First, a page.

On September 14th, I posted an essay on the widespread Libertarian blindness regarding the diverse violent threats this society faces:
“ Libertarian Military Isolationism: Forward All with Eyes Tightly Shut.”
Crackpot, a talented blogger who represents well the people I target in my essay responded on September 15th. His response appears as a Comment on this blog. Following the original posting.
Some readers may want to look at one of my old postings by way of introduction, unlimbering, warming muscles: January 5, 2011: “Peace At All Costs….”
Crackpot responds in three segments. Two segments deserve to be collapsed together into one. I can dispose of the first segment quickly and it’s not directly relevant to our discussion. Our main discussion is whether Libertarians are, in fact, dangerous pacifists.
Incidentally, it seems that Crackpot does not think there is any danger left from violent jihadist terrorism or that perhaps, there never was notwithstanding the Twin Towers.
Crackpot starts with an argument with me on imperialism in general. As I said, it’s not important but I don’t want to let politically correct inaccuracies and exaggerations slip by. So, here I go.
There was considerable popular enthusiasm for de-colonization when it happened in the sixties and seventies, it’s true. As I have affirmed repeatedly, without ever encountering serious contradiction, forty and fifty years later, it’s pretty obvious that ordinary people in many of the former colonies would be better off now had those countries remained under the colonial boot. In many of those countries, regular people are even worse off today than they were in the sixties, on the eve of decolonization. (See my “Somalia and Famine: Déjà Vu,” posted August 13 th 2011)
Do former colonial people have a right to prefer starvation under masters of their own blood to modest prosperity under blue-eyed administrators and settlers, Crackpot seems to ask of me? Certainly! However, in most cases we will never know what they would prefer because consistently blood-thirsty indigenous regimes have replaced in many places the indolently repressive colonial powers. If they, the former colonial subjects, open their mouths to answer, they are immediately slaughtered. In some cases,admittedly rare cases, they are even eaten by their overlords. This may sound hopelessly naïve but I believe with all my heart that none of the colonial masters ever ate their charges.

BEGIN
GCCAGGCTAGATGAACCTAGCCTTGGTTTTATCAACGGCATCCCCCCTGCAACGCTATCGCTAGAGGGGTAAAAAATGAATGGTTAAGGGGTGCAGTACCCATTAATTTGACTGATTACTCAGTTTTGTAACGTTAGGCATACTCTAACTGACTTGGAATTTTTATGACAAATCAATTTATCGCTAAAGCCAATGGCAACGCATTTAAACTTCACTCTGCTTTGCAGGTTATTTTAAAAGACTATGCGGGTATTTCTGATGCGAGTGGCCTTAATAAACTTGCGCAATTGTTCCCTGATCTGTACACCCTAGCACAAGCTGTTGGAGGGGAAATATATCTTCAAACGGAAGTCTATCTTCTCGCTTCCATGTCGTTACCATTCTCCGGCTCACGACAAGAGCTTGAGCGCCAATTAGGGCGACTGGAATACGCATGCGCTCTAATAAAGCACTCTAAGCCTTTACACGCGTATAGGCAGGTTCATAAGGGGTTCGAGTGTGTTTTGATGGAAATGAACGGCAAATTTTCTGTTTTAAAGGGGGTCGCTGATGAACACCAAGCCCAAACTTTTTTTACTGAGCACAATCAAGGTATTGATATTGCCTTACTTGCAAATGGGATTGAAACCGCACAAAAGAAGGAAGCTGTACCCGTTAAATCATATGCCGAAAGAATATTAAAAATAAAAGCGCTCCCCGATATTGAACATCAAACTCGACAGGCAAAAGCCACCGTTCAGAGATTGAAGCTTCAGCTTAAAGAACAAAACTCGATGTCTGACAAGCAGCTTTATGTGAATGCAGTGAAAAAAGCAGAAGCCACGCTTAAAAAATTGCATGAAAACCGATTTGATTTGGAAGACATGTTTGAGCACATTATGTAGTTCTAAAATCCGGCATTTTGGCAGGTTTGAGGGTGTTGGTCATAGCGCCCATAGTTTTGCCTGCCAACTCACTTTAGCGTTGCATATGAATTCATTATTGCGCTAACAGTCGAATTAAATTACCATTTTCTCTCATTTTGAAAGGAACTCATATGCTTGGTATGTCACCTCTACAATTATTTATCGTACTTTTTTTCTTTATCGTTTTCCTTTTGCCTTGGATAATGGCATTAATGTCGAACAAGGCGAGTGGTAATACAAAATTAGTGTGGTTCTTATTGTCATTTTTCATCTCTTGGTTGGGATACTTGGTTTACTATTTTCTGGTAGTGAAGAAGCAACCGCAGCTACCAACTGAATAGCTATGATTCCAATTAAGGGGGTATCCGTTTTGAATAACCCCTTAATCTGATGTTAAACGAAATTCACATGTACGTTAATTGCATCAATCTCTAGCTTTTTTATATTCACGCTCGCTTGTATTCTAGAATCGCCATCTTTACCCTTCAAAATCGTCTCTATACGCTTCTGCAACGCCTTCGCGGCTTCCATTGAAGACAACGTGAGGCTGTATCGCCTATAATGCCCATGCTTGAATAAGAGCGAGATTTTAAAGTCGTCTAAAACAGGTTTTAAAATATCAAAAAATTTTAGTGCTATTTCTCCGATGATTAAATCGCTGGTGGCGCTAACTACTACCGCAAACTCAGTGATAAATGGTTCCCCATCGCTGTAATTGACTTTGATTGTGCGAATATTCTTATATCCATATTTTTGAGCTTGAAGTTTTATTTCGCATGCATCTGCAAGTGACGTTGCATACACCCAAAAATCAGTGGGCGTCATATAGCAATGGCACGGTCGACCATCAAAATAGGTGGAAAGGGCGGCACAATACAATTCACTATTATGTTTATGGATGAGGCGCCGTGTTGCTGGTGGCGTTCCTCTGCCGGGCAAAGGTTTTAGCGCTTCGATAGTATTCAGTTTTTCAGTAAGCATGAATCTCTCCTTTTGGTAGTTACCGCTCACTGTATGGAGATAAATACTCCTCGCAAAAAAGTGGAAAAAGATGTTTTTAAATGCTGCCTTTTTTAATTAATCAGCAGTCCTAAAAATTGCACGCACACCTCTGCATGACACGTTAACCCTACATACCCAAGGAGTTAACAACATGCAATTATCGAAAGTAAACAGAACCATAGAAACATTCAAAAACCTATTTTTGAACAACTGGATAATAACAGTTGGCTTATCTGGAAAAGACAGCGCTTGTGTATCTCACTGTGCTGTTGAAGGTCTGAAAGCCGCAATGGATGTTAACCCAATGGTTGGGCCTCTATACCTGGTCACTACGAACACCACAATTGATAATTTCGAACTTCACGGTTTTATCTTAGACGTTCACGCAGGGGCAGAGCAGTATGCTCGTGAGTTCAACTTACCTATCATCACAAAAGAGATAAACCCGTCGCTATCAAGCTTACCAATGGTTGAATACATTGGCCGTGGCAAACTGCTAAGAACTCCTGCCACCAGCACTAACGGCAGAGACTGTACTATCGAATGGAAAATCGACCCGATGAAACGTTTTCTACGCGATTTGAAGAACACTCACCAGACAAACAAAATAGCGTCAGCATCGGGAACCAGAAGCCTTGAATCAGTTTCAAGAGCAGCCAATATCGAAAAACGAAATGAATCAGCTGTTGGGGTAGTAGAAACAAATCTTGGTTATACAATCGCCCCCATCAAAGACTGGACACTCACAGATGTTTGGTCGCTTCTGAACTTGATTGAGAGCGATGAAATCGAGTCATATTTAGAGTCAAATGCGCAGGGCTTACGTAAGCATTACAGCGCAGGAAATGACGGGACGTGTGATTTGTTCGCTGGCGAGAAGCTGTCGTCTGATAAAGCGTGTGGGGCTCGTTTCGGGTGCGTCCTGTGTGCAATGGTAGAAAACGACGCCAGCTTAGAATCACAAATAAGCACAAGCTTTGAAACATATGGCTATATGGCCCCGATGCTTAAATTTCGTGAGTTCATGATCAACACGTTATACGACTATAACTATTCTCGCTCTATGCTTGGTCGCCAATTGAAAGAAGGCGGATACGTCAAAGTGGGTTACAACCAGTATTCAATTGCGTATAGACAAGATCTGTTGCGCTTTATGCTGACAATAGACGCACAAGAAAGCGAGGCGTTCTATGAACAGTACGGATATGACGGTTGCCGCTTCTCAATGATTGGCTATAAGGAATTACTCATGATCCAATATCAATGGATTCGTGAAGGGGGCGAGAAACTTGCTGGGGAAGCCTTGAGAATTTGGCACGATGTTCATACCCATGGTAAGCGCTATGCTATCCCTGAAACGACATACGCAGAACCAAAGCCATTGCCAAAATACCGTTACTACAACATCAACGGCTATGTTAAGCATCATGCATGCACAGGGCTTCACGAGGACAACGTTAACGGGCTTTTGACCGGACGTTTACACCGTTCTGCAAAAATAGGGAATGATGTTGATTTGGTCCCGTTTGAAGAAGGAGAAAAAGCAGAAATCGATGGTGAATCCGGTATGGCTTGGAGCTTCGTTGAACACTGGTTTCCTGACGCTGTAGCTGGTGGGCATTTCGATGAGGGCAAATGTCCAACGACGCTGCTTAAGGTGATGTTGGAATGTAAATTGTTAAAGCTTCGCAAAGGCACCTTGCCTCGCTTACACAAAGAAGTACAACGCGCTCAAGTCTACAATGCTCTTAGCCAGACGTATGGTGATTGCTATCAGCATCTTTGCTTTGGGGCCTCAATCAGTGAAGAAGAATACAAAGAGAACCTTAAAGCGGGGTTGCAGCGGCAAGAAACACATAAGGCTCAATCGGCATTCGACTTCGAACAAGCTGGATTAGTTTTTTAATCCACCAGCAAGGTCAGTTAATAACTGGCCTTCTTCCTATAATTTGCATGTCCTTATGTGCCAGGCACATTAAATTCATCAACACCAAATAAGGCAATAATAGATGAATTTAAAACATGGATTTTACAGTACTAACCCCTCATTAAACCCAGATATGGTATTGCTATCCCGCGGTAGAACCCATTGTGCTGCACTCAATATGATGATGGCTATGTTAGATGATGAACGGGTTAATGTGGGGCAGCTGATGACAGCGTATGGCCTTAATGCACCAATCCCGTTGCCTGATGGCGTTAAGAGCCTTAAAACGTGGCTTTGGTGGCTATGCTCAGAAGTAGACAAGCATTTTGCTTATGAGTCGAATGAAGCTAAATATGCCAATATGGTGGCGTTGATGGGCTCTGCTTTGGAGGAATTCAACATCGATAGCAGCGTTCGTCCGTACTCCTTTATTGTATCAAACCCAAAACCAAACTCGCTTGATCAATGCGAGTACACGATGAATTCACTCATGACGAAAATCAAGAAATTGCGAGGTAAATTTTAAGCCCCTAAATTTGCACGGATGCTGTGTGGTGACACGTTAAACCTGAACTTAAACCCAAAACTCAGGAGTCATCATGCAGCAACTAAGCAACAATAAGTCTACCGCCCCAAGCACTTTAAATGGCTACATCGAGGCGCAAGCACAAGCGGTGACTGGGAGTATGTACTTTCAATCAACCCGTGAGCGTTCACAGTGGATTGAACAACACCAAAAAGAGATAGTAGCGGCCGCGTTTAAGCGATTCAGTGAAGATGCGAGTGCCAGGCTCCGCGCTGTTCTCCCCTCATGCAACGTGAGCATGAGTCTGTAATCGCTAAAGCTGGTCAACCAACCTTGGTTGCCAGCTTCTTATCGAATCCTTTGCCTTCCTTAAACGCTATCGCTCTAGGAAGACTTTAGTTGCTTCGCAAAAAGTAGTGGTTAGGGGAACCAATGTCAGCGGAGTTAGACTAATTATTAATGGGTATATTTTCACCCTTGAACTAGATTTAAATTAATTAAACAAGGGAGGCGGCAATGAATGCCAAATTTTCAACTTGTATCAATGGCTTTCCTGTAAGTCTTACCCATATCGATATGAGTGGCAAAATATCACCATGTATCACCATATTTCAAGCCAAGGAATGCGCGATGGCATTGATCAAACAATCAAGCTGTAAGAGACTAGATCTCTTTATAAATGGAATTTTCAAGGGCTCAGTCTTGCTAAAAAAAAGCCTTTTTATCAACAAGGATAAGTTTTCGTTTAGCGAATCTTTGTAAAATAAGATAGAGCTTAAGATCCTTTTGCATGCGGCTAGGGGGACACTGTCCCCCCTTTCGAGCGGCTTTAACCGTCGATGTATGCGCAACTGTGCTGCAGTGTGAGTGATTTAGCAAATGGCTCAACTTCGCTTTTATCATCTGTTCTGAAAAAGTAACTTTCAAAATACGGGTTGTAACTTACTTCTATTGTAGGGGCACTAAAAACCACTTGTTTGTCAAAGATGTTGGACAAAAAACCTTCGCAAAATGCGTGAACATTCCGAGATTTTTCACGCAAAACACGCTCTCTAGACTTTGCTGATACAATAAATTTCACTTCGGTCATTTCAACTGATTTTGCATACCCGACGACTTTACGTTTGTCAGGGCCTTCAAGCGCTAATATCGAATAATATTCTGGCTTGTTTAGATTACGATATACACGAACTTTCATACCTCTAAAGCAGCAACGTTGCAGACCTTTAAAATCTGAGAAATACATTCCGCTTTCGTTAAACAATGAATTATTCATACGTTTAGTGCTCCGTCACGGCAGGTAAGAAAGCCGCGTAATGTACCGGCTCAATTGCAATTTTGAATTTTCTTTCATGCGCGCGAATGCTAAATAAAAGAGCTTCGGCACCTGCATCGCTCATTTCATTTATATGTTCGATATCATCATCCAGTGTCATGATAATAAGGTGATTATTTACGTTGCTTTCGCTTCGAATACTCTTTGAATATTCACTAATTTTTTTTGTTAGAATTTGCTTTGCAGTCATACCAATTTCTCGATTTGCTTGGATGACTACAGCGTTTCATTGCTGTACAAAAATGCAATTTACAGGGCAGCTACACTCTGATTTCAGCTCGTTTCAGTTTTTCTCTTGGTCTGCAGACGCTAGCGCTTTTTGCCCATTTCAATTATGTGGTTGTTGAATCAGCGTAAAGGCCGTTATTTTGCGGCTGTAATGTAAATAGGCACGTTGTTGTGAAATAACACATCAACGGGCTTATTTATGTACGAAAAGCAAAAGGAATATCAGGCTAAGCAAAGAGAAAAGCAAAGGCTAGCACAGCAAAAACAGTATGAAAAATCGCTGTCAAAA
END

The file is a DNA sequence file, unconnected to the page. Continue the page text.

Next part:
Thus, Crackpot, engages in a denunciation of imperial rule in general. In spite of what precedes, I don’t have a great interest in the subject. I certainly do not advocate that the US conquer the world for the hell of it. Instead, I am in favor of active, armed forward defense. Sometimes, as in Iraq, this results in Americans being forced to rule over others. I agree that this is a generally bad idea. (For one thing, we are less willing as a rule, to murder adversaries in their places of prayer than are many others. That puts us at a disadvantage.) This judgment does not prevent me from repeating the obvious: American rule sometimes, often, usually, results in social progress in the countries ruled: Ask the surviving German Jews, ask the Japanese who thrived under the thorough constitution bestowed upon them by MacArthur like they never had thrived under their own institutions. Plus, it’s now unlikely that any Sunni Iraqi leader will soon destroy most Kurdish villages with biological weapons. The reverse is just as unlikely. And, though the Taliban continue to throw acid in the eyes of little schoolgirls in Afghanistan, even National Geographic will tell you that the practice has become rare since the US and NATO invasion. So, I am not making any excuse but let’s not lose track of my argument. Here it is:
The United States must be strongly armed at all times to discourage attack. It must often project its military power forward, outside of its borders. An American military stance that does not obey these two simple imperatives is a strong obstacle to progress toward the kind of world to which libertarians (small “l”) aspire. That is true although I have no difference with the Libertarian observation that war and war preparation habitually promote government expansion.
Wishing we did not need an active defense just does not make it so.
The heart of that portion of Crackpot’s “Comment” that actually addresses my original essay I find broadly irresponsible. It can be fairly summarized as follows: